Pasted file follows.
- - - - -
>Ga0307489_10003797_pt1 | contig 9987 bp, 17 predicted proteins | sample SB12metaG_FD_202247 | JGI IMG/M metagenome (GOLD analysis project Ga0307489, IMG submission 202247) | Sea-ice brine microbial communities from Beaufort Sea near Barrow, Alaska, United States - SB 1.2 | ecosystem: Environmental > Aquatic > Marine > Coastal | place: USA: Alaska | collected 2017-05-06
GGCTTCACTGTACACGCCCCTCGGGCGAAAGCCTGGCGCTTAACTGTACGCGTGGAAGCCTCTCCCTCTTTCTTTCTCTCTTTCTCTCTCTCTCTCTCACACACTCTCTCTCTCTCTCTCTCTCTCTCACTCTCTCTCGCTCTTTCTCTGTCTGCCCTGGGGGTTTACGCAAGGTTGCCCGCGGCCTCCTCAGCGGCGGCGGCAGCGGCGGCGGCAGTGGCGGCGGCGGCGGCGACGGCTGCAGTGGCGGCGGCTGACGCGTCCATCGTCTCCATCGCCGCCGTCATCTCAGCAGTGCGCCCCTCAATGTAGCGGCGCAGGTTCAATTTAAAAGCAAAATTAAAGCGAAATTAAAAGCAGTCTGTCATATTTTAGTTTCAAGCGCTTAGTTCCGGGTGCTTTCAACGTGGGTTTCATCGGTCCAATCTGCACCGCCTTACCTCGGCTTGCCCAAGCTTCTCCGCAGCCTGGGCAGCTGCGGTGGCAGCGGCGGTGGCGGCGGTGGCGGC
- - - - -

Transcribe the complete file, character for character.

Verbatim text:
>Ga0307489_10003797_pt1 | contig 9987 bp, 17 predicted proteins | sample SB12metaG_FD_202247 | JGI IMG/M metagenome (GOLD analysis project Ga0307489, IMG submission 202247) | Sea-ice brine microbial communities from Beaufort Sea near Barrow, Alaska, United States - SB 1.2 | ecosystem: Environmental > Aquatic > Marine > Coastal | place: USA: Alaska | collected 2017-05-06
GGCTTCACTGTACACGCCCCTCGGGCGAAAGCCTGGCGCTTAACTGTACGCGTGGAAGCCTCTCCCTCTTTCTTTCTCTCTTTCTCTCTCTCTCTCTCACACACTCTCTCTCTCTCTCTCTCTCTCTCACTCTCTCTCGCTCTTTCTCTGTCTGCCCTGGGGGTTTACGCAAGGTTGCCCGCGGCCTCCTCAGCGGCGGCGGCAGCGGCGGCGGCAGTGGCGGCGGCGGCGGCGACGGCTGCAGTGGCGGCGGCTGACGCGTCCATCGTCTCCATCGCCGCCGTCATCTCAGCAGTGCGCCCCTCAATGTAGCGGCGCAGGTTCAATTTAAAAGCAAAATTAAAGCGAAATTAAAAGCAGTCTGTCATATTTTAGTTTCAAGCGCTTAGTTCCGGGTGCTTTCAACGTGGGTTTCATCGGTCCAATCTGCACCGCCTTACCTCGGCTTGCCCAAGCTTCTCCGCAGCCTGGGCAGCTGCGGTGGCAGCGGCGGTGGCGGCGGTGGCGGC